Do Men Who Have Friends That Cheat Become Cheaters?

man wearing a wedding ring


My guy has two groups of friends. The first group is nice, fun guys that are family-oriented and career-focused. The second group are single guys that love partying, womanizing and going to strip clubs. Of course it’s the single guys that are always calling him to go out, planning trips to Vegas and encouraging him to not settle down.

How do I be the cool accepting girlfriend when I know this second group of guys aren’t supportive of our relationship and would encourage and probably even turn a blind eye if he were to ever cross the line with another woman? I know that some of these single guys have cheated on their girlfriends and I’ve read that men who hang around cheaters are more likely to cheat. What should I do? —Christina

Dear Christina,

If he’s the kind of guy who finds cheating abhorrent, there’s nothing his cheating friends can do to “make him” become unfaithful.

There’s some super-important information left out of your email, my friend.

Namely: how old is your boyfriend? How long have you been together? Has he told you he loves you? Has he intimated that marriage and children are in his future?

If you’re dating an immature guy who is lost, confused, inexperienced and easily influenced, then his partying friends may be a danger to him.

If you’re dating a mature guy who likes his career, treats you well, and is thinking long-term, his partying friends will have absolutely no influence on him.

In other words, his character is already set, regardless of his friends. If he’s the kind of guy who cheats, he’ll cheat on you regardless. If he’s the kind of guy who finds cheating abhorrent, there’s nothing his cheating friends can do to “make him” become unfaithful.

Your question, “How do I become the cool accepting girlfriend?” is about the most common question I get as a dating coach, and I’m not sure I’ve ever adequately answered it.

It would be like telling a man, “How do I act with confidence around a hot woman?”

The answer is to just do it. Fake it ‘til you make it. Assume the best, and you’ll bring out his best. Remember he’s innocent until proven guilty and that he’s been an exemplary boyfriend so far. There’s no reason for him to stop because his friends are slimy.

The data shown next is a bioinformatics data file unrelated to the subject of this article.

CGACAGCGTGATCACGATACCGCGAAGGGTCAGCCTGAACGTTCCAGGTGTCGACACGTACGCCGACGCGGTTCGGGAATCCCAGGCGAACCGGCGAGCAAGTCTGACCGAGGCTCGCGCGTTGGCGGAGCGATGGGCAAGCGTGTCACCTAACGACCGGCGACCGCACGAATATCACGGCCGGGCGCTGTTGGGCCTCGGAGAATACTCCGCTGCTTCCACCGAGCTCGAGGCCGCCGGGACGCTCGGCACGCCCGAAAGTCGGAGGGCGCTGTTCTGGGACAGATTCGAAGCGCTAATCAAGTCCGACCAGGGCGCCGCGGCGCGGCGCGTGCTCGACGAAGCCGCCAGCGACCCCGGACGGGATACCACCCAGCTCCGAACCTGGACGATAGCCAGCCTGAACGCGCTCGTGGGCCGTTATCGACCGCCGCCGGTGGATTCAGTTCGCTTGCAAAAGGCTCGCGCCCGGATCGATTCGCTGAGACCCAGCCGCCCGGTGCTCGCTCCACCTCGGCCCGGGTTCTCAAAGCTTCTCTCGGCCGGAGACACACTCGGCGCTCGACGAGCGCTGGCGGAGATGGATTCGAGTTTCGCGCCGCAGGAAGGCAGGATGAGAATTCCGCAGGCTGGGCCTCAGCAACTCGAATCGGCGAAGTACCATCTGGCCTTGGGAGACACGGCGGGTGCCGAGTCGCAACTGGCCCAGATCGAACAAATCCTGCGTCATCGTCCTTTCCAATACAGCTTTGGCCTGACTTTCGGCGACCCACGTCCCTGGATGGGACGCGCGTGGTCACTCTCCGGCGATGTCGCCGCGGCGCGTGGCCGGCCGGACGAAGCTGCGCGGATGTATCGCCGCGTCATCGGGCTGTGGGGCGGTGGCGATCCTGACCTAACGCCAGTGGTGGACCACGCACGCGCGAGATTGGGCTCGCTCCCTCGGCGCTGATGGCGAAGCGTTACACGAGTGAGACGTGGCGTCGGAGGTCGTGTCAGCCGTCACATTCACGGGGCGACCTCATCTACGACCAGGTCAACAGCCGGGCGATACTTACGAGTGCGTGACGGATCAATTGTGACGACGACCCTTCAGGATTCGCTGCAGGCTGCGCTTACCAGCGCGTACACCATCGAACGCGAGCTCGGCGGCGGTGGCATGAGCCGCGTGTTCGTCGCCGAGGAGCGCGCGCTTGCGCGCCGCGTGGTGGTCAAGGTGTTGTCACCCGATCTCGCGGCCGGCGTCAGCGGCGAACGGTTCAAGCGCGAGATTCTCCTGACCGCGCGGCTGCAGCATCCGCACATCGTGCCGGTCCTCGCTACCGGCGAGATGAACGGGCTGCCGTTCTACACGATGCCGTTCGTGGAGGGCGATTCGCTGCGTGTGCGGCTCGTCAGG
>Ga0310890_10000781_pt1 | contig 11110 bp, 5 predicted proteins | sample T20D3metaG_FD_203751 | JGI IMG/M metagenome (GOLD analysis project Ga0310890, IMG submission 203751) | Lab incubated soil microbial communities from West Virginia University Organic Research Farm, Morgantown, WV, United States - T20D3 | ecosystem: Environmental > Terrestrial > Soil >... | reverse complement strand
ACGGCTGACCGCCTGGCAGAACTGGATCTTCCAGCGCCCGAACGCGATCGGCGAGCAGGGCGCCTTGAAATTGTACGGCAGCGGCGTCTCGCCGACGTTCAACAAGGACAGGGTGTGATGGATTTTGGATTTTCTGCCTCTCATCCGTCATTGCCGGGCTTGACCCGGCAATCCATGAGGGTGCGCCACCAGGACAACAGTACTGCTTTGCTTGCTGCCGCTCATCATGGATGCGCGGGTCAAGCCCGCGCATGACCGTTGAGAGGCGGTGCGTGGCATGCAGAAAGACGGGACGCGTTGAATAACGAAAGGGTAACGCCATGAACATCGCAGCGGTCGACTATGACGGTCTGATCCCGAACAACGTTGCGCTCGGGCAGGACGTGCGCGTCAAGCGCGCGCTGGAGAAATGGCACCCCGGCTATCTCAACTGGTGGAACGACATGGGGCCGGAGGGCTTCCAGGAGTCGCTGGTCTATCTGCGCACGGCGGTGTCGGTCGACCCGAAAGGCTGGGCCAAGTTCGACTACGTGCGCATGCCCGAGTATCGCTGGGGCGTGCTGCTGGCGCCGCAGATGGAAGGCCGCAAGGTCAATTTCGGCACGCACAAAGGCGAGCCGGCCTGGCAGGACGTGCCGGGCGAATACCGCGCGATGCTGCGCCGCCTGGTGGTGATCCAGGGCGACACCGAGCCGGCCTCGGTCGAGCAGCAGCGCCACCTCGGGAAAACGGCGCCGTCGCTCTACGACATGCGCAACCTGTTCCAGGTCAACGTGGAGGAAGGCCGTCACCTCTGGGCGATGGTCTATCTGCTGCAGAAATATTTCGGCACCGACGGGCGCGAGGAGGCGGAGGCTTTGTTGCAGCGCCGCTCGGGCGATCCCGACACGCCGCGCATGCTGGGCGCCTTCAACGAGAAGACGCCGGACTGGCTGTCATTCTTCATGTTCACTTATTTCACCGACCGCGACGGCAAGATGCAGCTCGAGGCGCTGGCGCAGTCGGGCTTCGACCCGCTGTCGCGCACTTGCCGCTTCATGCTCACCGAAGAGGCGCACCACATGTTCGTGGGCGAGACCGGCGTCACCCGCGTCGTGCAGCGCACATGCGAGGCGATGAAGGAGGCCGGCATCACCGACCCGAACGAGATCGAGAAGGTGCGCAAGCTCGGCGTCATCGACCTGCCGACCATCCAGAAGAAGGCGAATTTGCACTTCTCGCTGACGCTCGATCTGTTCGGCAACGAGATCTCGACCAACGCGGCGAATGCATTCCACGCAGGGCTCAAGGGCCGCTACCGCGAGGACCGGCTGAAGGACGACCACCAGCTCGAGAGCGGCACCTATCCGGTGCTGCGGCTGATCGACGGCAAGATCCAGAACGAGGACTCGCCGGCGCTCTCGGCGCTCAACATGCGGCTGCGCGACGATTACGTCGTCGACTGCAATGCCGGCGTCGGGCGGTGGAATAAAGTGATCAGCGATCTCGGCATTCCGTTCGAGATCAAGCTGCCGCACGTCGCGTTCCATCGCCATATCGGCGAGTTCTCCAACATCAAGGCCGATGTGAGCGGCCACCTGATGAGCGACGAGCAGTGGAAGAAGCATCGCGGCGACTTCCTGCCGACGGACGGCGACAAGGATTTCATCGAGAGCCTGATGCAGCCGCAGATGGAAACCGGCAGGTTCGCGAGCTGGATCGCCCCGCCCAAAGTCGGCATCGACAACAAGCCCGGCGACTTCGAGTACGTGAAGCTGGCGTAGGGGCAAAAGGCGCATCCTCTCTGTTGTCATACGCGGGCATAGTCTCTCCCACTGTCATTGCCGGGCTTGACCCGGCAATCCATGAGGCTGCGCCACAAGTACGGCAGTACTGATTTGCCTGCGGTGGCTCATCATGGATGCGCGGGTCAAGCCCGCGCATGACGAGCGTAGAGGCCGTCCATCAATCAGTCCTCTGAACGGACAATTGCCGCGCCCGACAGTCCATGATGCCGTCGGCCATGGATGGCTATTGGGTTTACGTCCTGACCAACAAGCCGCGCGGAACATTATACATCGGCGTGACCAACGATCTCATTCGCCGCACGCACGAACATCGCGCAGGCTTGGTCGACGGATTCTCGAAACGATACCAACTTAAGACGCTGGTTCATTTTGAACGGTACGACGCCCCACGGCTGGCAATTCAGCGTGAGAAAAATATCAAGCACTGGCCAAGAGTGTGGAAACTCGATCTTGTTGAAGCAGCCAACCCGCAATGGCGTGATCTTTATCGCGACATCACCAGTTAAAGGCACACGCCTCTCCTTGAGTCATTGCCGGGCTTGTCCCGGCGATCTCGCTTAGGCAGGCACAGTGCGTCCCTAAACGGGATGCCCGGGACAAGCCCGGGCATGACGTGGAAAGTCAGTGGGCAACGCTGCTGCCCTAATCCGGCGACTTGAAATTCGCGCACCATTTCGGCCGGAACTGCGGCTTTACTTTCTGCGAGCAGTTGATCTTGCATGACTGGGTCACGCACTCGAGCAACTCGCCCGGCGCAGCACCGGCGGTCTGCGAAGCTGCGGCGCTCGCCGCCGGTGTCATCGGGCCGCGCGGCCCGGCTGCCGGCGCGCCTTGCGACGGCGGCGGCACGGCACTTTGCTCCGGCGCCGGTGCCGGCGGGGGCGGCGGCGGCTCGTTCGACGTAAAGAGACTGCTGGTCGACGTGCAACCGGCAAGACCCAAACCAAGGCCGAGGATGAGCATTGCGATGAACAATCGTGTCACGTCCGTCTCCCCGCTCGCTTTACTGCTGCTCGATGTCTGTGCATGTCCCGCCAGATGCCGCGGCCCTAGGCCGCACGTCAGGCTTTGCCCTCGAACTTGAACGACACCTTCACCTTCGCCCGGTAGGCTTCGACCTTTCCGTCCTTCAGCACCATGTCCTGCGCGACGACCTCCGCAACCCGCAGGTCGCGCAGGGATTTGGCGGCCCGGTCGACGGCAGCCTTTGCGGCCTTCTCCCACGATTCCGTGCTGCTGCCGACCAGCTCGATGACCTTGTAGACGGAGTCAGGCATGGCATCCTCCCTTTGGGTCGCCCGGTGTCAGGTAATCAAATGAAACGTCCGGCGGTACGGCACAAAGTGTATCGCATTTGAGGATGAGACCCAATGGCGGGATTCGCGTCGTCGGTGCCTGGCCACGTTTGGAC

There may be a study that proves that cheaters of a feather flock together; it wouldn’t surprise me in the least. Dan Ariely’s latest book, “The Honest Truth About Dishonesty” suggests that most people lie a little bit, but not enough to see ourselves as liars. It also talks about how witnessing someone else cheating and getting away with it (on a test, not in a marriage) can influence observers’ behaviors.

Should your boyfriend get on your case because Shelley is on AdultFriendFinder? Should he break up with you because Angie hates men?

But that’s a dangerous slippery slope you’re creating there, Christina. Let me show you how. Most guys make their friends in a few phases of life: high school, college, long-term jobs. Your boyfriend became friends with these guys based on how much they got along, how fun and cool they were, how much they liked to go out, how much they laughed together. Pretty much how you chose your friends, I’d guess.

In other words, we all make friends when we’re 23 that we may not admire at 33. But it doesn’t mean we drop them like a hot potato. It means that, as we age, they’re relegated to a different class of friends — the fun friends, the crazy friends, the single friends. I’ll bet if you look at YOUR friends, you’d observe the same thing. Your loyalty may run deep, but you can still objectively say that certain “friends” of yours aren’t exactly relationship role models. So should your boyfriend get on your case because Shelley is on AdultFriendFinder? Should he break up with you because Angie hates men?

I would certainly hope not.